The complaint alleges that on the news of Ghosn’s arrest, the price of Nissan ADRs “declined precipitously” closing down more than 5% on November 19, 2018. The complaint seeks to recover damages under Sections 10(b) and 20 of the Securities and Exchange Act of 1934.
In numerous recent posts, I have highlighted to recent phenomenon of event-driven securities litigation (for example, here). Because of the prominent media attention that Ghosn’s arrest had been getting, it would be tempting to try to identify this new lawsuit as yet another event-driven lawsuit filling. However, despite the high-profile nature of the underlying allegations, this lawsuit arguably is more of the old-fashioned financial misrepresentation lawsuit than it is an event-driven lawsuit.
In alleging that Nissan investors were misled, the complaint highlights the fact that the underreporting of Ghosn’s compensation understated the company’s expenses and overstated its earnings. In order to try to magnify the supposed distortions of this allegedly misleading reporting, the complaint presents all of the relevant currency figures in the form of Japanese yen. For example, Ghosn’s compensation is alleged to have been underreported by as much as 1 billion Japanese yen, and the company is further alleged to have underreported by as much as 10 billion Japanese yen over the last decade.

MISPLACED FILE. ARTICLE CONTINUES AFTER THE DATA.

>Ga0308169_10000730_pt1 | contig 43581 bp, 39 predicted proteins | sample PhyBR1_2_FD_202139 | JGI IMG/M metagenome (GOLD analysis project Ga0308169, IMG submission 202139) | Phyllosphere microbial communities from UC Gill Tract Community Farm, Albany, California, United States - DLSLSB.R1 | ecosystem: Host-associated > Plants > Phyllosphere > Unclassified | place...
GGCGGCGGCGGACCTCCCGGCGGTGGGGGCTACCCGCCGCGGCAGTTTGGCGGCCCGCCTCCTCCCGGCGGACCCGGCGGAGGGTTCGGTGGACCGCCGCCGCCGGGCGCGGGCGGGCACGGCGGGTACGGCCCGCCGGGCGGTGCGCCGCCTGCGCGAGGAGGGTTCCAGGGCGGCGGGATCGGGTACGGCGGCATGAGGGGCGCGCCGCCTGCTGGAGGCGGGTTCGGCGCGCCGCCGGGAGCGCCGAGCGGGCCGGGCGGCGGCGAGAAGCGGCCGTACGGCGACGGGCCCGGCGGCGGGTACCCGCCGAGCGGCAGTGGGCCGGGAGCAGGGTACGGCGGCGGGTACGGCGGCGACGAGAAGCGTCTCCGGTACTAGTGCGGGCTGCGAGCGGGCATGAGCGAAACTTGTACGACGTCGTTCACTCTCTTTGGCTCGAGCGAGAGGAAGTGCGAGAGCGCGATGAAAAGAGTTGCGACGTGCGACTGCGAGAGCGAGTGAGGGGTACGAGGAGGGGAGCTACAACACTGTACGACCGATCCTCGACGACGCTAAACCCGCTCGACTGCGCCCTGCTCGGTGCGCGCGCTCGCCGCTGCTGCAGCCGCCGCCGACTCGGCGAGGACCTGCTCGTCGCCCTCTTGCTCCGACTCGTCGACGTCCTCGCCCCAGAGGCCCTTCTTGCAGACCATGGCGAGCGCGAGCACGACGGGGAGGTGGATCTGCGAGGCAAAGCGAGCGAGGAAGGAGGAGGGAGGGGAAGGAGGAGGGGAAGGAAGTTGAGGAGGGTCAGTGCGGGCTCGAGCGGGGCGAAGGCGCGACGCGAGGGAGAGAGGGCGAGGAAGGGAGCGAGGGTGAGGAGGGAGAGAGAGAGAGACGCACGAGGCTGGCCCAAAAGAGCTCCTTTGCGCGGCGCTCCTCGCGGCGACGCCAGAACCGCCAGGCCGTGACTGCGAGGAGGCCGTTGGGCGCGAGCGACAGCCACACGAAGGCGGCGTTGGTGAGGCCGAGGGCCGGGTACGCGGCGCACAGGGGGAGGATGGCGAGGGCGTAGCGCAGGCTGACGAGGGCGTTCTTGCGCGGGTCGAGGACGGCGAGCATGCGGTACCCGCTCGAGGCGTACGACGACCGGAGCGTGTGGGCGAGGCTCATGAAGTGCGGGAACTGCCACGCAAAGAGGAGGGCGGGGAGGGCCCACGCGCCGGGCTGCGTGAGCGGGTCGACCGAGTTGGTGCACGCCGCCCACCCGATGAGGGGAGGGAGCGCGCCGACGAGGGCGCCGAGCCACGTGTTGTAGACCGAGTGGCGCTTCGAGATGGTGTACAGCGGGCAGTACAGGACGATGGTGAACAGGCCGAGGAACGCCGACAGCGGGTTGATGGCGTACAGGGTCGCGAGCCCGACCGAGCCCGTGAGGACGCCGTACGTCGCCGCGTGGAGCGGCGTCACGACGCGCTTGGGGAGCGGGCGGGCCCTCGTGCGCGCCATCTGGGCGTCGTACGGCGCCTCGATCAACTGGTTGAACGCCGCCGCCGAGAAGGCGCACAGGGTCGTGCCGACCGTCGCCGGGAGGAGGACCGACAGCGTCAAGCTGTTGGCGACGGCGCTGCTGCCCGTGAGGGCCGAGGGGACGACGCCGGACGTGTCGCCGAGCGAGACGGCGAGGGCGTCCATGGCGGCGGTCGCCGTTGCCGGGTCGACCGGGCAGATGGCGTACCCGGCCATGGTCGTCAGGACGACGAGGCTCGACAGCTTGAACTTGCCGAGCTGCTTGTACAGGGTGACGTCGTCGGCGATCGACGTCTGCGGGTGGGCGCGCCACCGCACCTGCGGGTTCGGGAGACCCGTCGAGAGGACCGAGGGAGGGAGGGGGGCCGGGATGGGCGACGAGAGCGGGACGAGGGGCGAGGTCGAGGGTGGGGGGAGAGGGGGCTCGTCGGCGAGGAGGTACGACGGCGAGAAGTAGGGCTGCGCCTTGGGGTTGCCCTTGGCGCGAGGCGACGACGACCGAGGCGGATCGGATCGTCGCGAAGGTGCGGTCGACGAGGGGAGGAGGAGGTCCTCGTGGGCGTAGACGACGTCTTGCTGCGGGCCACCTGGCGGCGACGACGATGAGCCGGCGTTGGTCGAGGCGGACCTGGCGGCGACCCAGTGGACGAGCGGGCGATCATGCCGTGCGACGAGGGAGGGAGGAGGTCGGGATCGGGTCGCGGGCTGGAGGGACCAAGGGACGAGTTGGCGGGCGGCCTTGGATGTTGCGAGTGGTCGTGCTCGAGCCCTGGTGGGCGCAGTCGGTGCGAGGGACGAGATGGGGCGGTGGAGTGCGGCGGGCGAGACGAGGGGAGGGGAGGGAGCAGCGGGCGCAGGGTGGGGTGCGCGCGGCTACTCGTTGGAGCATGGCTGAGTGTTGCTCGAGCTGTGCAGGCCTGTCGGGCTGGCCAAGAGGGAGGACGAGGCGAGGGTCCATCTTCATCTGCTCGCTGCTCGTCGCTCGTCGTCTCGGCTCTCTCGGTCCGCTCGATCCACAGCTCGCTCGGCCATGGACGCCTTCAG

There are several things to keep in mind when considering the magnitude of these allegations. First of all, a billion of anything sounds like a lot. However, one Japanese yen is worth only .0088 cents – that is, less than one one-thousandth of a penny. A billion yen is worth about $8.8 million – a not insubstantial amount of money. But Nissan had 2017 revenues of 11.95 trillion yen (about $105.5 billion). In other words, Ghosn’s alleged overcompensation amounted to less than one tenth of one percent of Nissan’s revenue.
The complaint’s reference to the fact that Ghosn’s compensation was overstated by more than 10 billion yen over the last decade is also a bit of bootstrapping, as the class period is not a decade long, it is only about five years long.
To be sure, the true value of Ghosn’s compensation arguably is material for all of the reasons the complaint alludes to – political, investor relations, and corporate governance considerations all require Nissan to try to convince the world that Ghosn’s pay was lower than it actually was, and that is why the executives involved all went along with the plan to understate the executive’s compensation.
But how important was this information to investors? On the news of Ghosn’s arrest, the company’s share price dropped five percent. A material drop, but not a massive drop – and part of the magnitude of the decline had to be due to the news of the arrest, and not just the news about the amount of Ghosn’s compensation.
One other noteworthy thing about this case is that the entire set of circumstances leading up to the arrest appears to have been set in motion based on a whistleblower report. The possibility of increasingly active whistleblowers leading to more securities litigation is a theme I have been sounding for some time, although truthfully, there have not been that many securities cases filed as a result of whistleblower reports. Notably, this case seems to involve an internal whistleblower, too, rather than someone making a whistleblower report to the SEC. So this case may not exactly represent what I have been trying to predict might happen, but it at least is a case arising because of a whistleblower report.